When Sen. Angus King, I-Maine, memorialized the late Sen. William Hathaway, D-Maine, it wasn’t just an instance of a sitting senator paying homage to a predecessor.
Such tributes aren’t rare. What made King’s relatively unique was he was also talking about a former boss.
“Bill Hathaway taught me a lot about how to do this job. Next to my dad, he was probably the most influential adult in my life when I was a young person. He was honest. He was smart. He was analytical, and he was motivated to do the right thing for the people of this country and the people of the State of Maine,” King said on the floor June 25, the day after the 89-year old former senator and House member died in McLean, Va.
As King told CQ Roll Call’s Emily Cahn back in April, he was sworn in 40 years to the day he got his start working for Hathaway, a formative experience that helped prepare him for elected office years later. King was counsel for the Senate Subcommittee on Alcoholism and Narcotics under Hathaway. He went on to be governor of Maine for two terms, from 1995-2003. He was elected to the Senate in 2012, replacing the retiring Republican Olympia Snowe.
Perhaps it’s a Maine thing. King’s Republican home-state colleague, Sen. Susan Collins, worked for Sen. William Cohen, R-Maine, from 1975-87, first as an aide when Cohen was in the House, then also when he was elected to the Senate. When Cohen retired from the Senate, Collins won his seat in 1996.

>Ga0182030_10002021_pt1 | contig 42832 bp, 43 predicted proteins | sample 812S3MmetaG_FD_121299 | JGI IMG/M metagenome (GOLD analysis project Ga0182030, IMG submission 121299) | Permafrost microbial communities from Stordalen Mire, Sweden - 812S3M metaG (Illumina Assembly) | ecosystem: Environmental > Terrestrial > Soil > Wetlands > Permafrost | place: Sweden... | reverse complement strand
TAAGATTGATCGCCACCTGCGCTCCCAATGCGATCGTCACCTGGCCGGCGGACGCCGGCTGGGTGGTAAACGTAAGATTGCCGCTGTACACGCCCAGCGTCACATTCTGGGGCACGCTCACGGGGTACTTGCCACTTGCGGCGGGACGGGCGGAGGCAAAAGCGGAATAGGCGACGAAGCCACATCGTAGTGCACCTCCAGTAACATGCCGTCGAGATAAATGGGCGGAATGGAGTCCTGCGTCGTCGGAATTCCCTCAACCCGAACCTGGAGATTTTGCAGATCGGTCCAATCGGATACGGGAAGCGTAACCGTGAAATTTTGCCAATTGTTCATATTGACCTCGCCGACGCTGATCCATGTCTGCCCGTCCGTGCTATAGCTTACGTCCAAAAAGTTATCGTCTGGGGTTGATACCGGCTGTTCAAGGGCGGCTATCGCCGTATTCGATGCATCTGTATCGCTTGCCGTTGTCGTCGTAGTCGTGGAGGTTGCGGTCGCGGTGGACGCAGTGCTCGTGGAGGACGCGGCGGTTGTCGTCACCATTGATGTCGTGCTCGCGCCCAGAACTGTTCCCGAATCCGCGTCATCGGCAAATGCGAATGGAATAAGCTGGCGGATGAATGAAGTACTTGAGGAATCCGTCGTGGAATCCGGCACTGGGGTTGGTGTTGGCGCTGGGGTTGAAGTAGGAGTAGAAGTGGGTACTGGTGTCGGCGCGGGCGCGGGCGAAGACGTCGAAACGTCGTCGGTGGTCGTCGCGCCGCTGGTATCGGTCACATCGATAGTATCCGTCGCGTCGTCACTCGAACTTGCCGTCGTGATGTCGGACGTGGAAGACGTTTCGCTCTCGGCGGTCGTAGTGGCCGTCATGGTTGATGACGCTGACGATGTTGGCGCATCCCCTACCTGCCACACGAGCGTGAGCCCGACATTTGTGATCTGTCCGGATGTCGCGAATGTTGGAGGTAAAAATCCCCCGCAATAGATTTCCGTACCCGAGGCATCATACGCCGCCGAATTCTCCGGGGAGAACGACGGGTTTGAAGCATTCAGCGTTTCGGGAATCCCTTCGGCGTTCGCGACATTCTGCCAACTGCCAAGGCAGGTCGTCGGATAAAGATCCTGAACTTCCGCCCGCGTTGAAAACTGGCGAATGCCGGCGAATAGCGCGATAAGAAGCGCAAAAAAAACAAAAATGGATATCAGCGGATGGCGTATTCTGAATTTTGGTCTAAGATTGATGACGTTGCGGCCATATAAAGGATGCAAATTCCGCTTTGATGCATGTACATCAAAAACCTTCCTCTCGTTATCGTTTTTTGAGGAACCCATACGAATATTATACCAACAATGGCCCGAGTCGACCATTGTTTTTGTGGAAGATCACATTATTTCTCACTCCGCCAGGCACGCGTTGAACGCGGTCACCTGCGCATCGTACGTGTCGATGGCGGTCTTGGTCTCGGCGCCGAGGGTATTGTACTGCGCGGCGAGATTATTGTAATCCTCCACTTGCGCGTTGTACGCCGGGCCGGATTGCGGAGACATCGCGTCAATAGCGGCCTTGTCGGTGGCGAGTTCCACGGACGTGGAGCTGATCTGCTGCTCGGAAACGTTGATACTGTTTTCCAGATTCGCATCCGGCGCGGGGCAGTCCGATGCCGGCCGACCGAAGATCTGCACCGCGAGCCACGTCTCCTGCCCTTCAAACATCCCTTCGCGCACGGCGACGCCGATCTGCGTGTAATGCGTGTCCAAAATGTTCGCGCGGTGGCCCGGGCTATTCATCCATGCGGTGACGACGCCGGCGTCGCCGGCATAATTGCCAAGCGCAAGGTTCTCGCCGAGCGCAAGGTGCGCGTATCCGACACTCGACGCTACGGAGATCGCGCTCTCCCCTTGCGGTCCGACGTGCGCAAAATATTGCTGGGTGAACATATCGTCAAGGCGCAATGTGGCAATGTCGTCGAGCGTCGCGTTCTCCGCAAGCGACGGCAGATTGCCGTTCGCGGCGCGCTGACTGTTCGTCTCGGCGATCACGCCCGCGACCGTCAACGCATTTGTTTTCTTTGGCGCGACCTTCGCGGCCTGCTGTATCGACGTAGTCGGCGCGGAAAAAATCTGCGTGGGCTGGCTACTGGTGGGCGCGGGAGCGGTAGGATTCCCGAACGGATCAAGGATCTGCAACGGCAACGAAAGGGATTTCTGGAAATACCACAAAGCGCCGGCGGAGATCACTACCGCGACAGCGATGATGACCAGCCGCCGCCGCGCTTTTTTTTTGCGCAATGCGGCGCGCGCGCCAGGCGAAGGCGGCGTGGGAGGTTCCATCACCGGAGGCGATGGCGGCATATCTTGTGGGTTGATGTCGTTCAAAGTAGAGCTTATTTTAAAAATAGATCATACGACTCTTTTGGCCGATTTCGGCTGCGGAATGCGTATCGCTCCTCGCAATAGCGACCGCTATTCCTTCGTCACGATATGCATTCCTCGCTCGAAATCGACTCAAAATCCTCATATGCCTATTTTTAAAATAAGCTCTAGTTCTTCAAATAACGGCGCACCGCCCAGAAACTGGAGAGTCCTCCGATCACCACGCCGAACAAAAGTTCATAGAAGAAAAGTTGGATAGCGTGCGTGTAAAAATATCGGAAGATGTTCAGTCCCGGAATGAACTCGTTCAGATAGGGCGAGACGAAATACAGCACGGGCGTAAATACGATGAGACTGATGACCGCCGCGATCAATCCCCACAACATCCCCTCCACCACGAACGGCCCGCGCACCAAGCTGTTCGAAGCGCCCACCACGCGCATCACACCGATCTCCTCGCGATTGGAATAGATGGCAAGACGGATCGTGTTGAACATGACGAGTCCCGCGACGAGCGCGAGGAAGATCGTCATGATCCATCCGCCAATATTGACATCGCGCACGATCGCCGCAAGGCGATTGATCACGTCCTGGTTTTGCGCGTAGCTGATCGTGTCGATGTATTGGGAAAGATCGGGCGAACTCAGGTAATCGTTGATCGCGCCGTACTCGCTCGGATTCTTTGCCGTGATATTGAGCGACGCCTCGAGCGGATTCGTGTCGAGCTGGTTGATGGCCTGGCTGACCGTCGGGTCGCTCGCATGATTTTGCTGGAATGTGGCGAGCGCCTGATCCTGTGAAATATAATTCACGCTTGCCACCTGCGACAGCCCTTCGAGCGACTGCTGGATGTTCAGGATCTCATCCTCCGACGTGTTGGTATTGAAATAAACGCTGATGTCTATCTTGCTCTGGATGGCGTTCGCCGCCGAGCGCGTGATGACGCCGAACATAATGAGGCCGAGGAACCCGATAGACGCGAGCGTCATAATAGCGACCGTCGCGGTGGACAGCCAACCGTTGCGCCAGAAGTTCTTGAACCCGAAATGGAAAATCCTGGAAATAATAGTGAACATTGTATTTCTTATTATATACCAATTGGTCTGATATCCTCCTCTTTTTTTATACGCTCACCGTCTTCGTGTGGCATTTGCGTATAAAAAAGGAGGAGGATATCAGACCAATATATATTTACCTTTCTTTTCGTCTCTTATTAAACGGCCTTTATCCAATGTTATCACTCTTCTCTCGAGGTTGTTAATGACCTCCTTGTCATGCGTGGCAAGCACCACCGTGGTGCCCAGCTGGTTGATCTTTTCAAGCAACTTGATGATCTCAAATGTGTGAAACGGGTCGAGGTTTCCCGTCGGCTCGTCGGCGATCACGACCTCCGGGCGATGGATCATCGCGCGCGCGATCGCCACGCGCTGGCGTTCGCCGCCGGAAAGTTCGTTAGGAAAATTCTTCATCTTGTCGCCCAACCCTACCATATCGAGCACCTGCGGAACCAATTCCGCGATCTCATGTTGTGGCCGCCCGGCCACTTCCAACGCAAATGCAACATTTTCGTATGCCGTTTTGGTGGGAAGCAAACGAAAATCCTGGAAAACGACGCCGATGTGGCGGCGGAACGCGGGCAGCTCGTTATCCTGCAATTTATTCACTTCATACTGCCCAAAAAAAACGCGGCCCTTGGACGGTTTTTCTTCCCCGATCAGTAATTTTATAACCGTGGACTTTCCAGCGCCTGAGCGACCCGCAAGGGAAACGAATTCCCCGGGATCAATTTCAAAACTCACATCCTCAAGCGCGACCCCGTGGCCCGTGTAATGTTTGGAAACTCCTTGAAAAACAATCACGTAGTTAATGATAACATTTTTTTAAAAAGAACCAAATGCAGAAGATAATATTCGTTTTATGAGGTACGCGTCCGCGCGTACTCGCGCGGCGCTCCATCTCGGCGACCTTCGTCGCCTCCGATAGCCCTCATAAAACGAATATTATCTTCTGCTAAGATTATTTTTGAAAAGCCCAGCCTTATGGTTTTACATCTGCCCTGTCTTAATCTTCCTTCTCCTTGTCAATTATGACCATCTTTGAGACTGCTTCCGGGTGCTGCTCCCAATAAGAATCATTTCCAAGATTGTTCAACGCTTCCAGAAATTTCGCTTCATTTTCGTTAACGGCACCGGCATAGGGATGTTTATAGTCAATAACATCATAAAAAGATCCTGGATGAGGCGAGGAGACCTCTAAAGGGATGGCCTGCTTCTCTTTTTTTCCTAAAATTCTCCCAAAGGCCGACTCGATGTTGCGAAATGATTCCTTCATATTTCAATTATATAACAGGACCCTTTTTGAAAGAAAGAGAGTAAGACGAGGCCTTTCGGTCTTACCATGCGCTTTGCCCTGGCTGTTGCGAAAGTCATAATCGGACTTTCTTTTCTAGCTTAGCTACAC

To show how small the world of politics can be, Cohen won Hathaway’s House seat in 1972 when Hathaway left it to run for the Senate. Cohen then defeated Hathaway for his Senate seat in 1978. Fast forward almost two decades and King defeated Collins in 1994 to become governor of the Pine Tree State.
On January 3, Sen. Kirsten Gillibrand, D-N.Y., raises her right hand as her son Henry messes up her hair while Vice President Joseph R. Biden Jr., delivers the ceremonial swearing-in in the Old Senate Chamber. Gillibrand's other son Theodore, lower right, looks on.
Each year since 1990, CQ Roll Call has reviewed the financial disclosures of all 541 senators, representatives and delegates to determine the 50 richest members of Congress. This year's report, derived from forms covering the calendar year 2012, shows it took a net worth of $6.67 million to crack the exclusive club.